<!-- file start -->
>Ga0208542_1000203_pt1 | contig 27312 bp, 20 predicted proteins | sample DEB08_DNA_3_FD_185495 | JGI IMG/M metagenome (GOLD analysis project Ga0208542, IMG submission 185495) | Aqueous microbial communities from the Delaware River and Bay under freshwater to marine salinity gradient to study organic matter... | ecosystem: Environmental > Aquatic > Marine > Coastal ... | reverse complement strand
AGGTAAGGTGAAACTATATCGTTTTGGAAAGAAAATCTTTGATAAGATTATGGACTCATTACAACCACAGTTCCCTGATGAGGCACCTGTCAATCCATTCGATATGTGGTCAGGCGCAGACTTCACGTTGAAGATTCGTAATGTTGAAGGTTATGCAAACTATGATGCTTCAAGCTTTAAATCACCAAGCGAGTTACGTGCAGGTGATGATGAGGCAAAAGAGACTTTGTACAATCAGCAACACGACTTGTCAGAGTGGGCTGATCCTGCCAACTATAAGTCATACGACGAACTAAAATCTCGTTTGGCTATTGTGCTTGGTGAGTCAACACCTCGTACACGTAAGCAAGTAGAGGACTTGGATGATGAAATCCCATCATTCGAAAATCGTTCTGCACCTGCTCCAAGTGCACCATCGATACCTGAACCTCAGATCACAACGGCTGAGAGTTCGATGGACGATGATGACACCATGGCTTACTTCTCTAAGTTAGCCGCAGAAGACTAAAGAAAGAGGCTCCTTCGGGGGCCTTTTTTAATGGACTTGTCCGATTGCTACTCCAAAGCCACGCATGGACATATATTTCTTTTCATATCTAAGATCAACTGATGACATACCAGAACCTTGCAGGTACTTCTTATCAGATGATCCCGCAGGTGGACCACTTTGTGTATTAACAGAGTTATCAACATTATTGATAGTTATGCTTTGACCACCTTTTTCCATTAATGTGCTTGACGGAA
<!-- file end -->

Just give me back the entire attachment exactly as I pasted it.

>Ga0208542_1000203_pt1 | contig 27312 bp, 20 predicted proteins | sample DEB08_DNA_3_FD_185495 | JGI IMG/M metagenome (GOLD analysis project Ga0208542, IMG submission 185495) | Aqueous microbial communities from the Delaware River and Bay under freshwater to marine salinity gradient to study organic matter... | ecosystem: Environmental > Aquatic > Marine > Coastal ... | reverse complement strand
AGGTAAGGTGAAACTATATCGTTTTGGAAAGAAAATCTTTGATAAGATTATGGACTCATTACAACCACAGTTCCCTGATGAGGCACCTGTCAATCCATTCGATATGTGGTCAGGCGCAGACTTCACGTTGAAGATTCGTAATGTTGAAGGTTATGCAAACTATGATGCTTCAAGCTTTAAATCACCAAGCGAGTTACGTGCAGGTGATGATGAGGCAAAAGAGACTTTGTACAATCAGCAACACGACTTGTCAGAGTGGGCTGATCCTGCCAACTATAAGTCATACGACGAACTAAAATCTCGTTTGGCTATTGTGCTTGGTGAGTCAACACCTCGTACACGTAAGCAAGTAGAGGACTTGGATGATGAAATCCCATCATTCGAAAATCGTTCTGCACCTGCTCCAAGTGCACCATCGATACCTGAACCTCAGATCACAACGGCTGAGAGTTCGATGGACGATGATGACACCATGGCTTACTTCTCTAAGTTAGCCGCAGAAGACTAAAGAAAGAGGCTCCTTCGGGGGCCTTTTTTAATGGACTTGTCCGATTGCTACTCCAAAGCCACGCATGGACATATATTTCTTTTCATATCTAAGATCAACTGATGACATACCAGAACCTTGCAGGTACTTCTTATCAGATGATCCCGCAGGTGGACCACTTTGTGTATTAACAGAGTTATCAACATTATTGATAGTTATGCTTTGACCACCTTTTTCCATTAATGTGCTTGACGGAA